PRINT @MyQuery
    EXECUTE sp_executesql @MyQuery


    For every expert, there is an equal and opposite expert. - Becker's Law


    My blog


    My TechNet articles

    Monday, April 28, 2014 8:40 PM
  • I tried to fix your code, but I am still getting that same error which I am not sure how to resolve. Also, it looks like you embed search string directly into the SQL - not a very good practice

    True :-)
    This was just a fast coding to give another option regarding your WIKI. I did not want to say that I think it can be done better on the WIKI page :-) Letting you to choose if and how to use it.

    * I will check the code you posted here.


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    Monday, April 28, 2014 8:48 PM
  • I am only getting this error in one database but not in another. Also, your code selects views along with the tables.

    I ran my stored procedures against that same database that gives me the error message and my code worked. 


    For every expert, there is an equal and opposite expert. - Becker's Law


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    My TechNet articles

    Monday, April 28, 2014 8:48 PM
  • I will check the code again, but since I get No error it will be harder for me to find the reason for error :-)

    In any case the idea is that this is the logic and there is no need in using cursor at all.

    * I checked the code u post here and it has some nice use of quotename function for example. There is no need of using cast to Unicode as I see it since "Returns a Unicode string". At this time I will leave the code as it is (I more interesting in the error on that specific database). I can check your code as well from the WIKI and use a combination of the codes maybe, if you said that your code work on that database as well.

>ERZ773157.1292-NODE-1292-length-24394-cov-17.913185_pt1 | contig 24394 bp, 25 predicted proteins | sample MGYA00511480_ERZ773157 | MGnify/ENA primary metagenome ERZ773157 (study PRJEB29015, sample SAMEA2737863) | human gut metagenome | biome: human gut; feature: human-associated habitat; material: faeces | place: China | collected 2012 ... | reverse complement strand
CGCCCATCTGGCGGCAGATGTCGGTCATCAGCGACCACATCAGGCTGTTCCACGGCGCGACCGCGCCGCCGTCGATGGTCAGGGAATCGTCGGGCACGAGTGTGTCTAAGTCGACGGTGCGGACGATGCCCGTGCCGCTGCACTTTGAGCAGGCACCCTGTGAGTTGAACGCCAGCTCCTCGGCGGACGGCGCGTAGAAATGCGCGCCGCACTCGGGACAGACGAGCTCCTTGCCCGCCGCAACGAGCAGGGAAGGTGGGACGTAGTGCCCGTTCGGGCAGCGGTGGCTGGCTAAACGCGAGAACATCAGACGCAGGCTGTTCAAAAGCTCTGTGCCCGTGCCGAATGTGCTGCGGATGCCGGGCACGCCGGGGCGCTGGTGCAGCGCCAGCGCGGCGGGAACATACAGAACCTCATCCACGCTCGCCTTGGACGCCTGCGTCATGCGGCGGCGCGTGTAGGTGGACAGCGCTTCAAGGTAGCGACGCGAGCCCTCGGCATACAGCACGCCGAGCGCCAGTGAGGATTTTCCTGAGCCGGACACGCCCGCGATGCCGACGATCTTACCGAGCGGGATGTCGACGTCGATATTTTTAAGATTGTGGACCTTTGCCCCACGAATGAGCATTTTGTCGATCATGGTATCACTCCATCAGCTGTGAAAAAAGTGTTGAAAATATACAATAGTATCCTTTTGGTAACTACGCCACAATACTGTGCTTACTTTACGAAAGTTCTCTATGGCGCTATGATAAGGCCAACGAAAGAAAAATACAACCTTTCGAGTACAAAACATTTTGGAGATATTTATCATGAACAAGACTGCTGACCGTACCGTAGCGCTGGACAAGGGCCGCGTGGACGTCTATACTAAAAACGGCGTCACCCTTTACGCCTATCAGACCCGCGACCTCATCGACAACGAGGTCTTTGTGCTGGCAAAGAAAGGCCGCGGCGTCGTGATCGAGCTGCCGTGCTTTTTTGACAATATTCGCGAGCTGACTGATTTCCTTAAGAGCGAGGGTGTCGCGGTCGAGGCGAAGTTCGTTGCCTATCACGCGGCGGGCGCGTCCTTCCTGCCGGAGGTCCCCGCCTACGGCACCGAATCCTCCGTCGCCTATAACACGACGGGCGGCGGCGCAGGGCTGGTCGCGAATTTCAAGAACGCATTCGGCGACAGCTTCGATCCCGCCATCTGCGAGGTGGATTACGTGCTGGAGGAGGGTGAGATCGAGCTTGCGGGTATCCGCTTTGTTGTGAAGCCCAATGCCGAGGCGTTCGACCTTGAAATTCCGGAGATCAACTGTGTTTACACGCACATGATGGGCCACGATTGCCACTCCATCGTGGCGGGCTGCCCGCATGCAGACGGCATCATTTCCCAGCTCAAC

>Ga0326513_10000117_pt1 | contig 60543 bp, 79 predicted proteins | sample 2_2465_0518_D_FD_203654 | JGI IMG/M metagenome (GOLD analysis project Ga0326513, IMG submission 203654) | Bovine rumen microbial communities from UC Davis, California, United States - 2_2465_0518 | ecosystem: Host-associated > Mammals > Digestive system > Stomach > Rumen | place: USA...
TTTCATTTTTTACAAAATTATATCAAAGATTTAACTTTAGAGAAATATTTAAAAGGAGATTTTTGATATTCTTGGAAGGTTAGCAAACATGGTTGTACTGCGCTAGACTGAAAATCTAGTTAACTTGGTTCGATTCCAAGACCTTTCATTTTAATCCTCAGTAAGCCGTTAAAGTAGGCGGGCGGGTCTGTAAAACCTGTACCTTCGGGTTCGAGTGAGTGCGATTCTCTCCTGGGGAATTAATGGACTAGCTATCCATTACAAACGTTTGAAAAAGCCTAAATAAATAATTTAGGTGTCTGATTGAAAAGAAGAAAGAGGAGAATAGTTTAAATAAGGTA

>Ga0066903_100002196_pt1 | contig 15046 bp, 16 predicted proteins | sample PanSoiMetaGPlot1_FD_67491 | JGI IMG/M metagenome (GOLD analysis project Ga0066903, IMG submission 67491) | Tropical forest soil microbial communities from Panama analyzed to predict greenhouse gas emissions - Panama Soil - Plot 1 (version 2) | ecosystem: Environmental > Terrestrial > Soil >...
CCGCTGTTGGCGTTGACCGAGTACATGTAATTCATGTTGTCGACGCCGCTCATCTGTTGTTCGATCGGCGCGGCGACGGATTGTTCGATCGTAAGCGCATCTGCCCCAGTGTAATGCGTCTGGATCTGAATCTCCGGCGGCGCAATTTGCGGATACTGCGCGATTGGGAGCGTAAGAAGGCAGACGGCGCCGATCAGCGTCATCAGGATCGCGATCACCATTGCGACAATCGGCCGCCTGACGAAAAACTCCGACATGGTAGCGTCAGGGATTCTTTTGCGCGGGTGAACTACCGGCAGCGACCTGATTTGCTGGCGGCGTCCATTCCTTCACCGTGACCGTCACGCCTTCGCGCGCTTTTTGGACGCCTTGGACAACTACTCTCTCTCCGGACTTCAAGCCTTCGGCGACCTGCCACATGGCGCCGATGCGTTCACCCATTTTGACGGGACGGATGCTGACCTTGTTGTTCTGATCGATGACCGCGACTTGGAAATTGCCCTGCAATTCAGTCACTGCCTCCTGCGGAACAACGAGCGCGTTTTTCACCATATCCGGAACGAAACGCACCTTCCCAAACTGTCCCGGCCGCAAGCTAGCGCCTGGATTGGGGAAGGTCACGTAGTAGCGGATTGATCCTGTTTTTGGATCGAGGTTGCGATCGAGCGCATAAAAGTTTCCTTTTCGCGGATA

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    Monday, April 28, 2014 9:04 PM
  • Try creating a test table with different collations. May be you'll be able to get the error.

    For every expert, there is an equal and opposite expert. - Becker's Law


    My blog


    My TechNet articles

    Monday, April 28, 2014 9:09 PM
  • Also, the cursor shown in that blog utilizes a stored procedure to search for a particular string in a table. I guess you're suggesting to have one multi-purpose stored procedure that can search in one table vs. all tables and in one column vs. multiple columns. 

    This is also possible.


    For every expert, there is an equal and opposite expert. - Becker's Law


    My blog


    My TechNet articles

    Monday, April 28, 2014 9:12 PM
  • I checked on AdventureWorks2012 which use SQL_Latin1_General_CP1_CI_AS, but maybe there is a specific collation that bring the problem. (1) What is the collations of the database with the error? (2) can you reproduce the problem in a new database? If so, can you post me a database backup file with the problem?

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    Monday, April 28, 2014 9:19 PM
  • Also, the cursor shown in that blog utilizes a stored procedure to search for a particular string in a table. I guess you're suggesting to have one multi-purpose stored procedure that can search in one table vs. all tables and in one column vs. multiple columns. 

    This is also possible.

    Yes I do, this is exactly my point.

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    Monday, April 28, 2014 9:21 PM
  • I fixed your script in the meantime to not produce the error:

    DECLARE @MyQuery NVARCHAR(MAX) = ''